“This goes from the public, private sectors and to the media,” Wilburn said.

Wilburn continued the city’s call for the public to stay out of the way for the time being.

“Please give the crews a chance to get the work done,” Wilburn said.

He praised the Iowa City School District and superintendent Lane Plugge for holding classes today, with the exception of Horace Mann Elementary, which lost power.

“(Plugge) supported the decision to keep the kids in school…to keep them off the streets so crews can do their jobs,” Wilburn said.

While the storm did most of its residential damage to student rental housing at the heart of town, University of Iowa spokesman Steve Parrott said only about a dozen students used emergency housing offered by UI at the Iowa Memorial Union. Parrott said that was because most displaced students were taken in by friends and family.

“We feel very fortunate…that we got through with only very minor injuries to our students,” Parrott said.

A cost estimate of the damage was not immediately available, Moody said.

But as a result of the destruction, the Iowa Department of Homeland Security and Emergency Management Division declared a state of emergency covering Johnson, Jones and Muscatine counties.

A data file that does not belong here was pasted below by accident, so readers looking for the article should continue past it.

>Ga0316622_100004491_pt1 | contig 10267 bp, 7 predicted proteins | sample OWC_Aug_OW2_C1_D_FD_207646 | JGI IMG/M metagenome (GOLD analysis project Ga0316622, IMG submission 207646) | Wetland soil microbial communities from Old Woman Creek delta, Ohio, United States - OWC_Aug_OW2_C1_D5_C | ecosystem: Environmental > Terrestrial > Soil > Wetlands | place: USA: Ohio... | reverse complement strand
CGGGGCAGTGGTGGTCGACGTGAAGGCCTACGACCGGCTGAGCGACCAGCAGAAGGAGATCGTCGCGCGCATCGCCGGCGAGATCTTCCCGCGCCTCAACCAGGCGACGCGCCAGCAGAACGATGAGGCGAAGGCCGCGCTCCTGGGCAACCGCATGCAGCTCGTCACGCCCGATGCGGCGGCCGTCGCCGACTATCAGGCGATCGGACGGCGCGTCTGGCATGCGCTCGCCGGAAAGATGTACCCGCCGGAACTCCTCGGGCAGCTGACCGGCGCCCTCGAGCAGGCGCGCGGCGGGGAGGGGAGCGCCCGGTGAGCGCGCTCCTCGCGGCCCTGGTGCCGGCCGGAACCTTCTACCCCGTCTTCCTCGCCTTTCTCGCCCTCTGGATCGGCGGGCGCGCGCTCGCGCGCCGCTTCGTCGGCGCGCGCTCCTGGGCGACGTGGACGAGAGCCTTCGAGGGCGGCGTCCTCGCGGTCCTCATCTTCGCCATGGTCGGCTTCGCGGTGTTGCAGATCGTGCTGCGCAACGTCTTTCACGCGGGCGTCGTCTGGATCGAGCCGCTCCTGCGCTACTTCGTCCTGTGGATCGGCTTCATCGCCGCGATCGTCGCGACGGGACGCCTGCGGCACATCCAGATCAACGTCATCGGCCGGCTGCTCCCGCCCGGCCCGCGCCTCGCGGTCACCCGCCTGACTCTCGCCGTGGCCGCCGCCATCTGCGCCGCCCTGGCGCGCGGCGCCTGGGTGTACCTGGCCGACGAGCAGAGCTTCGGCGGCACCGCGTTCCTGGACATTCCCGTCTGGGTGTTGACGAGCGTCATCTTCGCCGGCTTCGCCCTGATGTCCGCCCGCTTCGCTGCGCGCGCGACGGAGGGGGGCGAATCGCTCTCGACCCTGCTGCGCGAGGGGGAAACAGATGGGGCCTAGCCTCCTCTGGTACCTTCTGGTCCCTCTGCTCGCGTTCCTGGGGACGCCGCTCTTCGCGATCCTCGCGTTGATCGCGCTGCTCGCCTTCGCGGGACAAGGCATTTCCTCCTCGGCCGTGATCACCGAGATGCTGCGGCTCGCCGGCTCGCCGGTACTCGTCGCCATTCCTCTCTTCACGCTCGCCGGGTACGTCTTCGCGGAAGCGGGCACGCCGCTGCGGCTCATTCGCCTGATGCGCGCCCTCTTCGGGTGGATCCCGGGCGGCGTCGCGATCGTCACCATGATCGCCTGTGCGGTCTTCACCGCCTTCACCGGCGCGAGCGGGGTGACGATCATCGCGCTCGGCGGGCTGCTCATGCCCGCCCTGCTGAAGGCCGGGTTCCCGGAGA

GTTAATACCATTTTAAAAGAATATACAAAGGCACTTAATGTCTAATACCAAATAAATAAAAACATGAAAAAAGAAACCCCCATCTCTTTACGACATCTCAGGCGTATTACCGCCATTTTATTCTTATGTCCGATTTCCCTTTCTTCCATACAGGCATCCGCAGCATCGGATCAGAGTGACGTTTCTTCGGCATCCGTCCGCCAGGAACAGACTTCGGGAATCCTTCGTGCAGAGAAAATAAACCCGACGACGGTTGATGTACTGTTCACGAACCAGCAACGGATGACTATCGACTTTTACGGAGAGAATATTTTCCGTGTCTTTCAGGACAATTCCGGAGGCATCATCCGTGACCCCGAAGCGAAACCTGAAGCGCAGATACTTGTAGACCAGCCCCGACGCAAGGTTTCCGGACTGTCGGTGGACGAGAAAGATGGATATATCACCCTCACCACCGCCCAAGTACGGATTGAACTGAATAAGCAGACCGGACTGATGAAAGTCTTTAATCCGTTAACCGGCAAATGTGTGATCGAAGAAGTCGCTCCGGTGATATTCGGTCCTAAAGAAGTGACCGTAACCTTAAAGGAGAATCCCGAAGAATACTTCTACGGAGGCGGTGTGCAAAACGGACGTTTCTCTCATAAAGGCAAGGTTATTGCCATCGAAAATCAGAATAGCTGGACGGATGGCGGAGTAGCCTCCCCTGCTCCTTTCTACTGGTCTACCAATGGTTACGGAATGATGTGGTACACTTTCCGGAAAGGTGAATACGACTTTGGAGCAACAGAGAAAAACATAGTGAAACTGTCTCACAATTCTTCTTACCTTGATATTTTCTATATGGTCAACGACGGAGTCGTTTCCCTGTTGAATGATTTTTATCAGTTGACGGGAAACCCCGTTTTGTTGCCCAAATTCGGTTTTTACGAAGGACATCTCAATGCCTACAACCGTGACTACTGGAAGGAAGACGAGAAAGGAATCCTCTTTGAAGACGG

The declaration enables state resources to be used to assist local responders and citizens. The Iowa National Guard, the Department of Transportation, the Department of Public Safety and the Department of Natural resources are aiding in the recovery effort.

It does not bring money for recovery efforts, said David Miller, Iowa Homeland Security administrator.

State teams were in Iowa City Friday to conduct a damage assessment, he said. Saturday, officials from the Federal Emergency Management Agency will be in town to perform their own assessment and see if the area is eligible for a presidential disaster declaration.

“If we receive the presidential disaster declaration, we’d be eligible for federal” loans and grants, Miller said.

FEMA will make its determination based on the level of uninsured loss and eligible expenses under federal programs like public assistance for damage to public infrastructure and individual assistance, Miller said.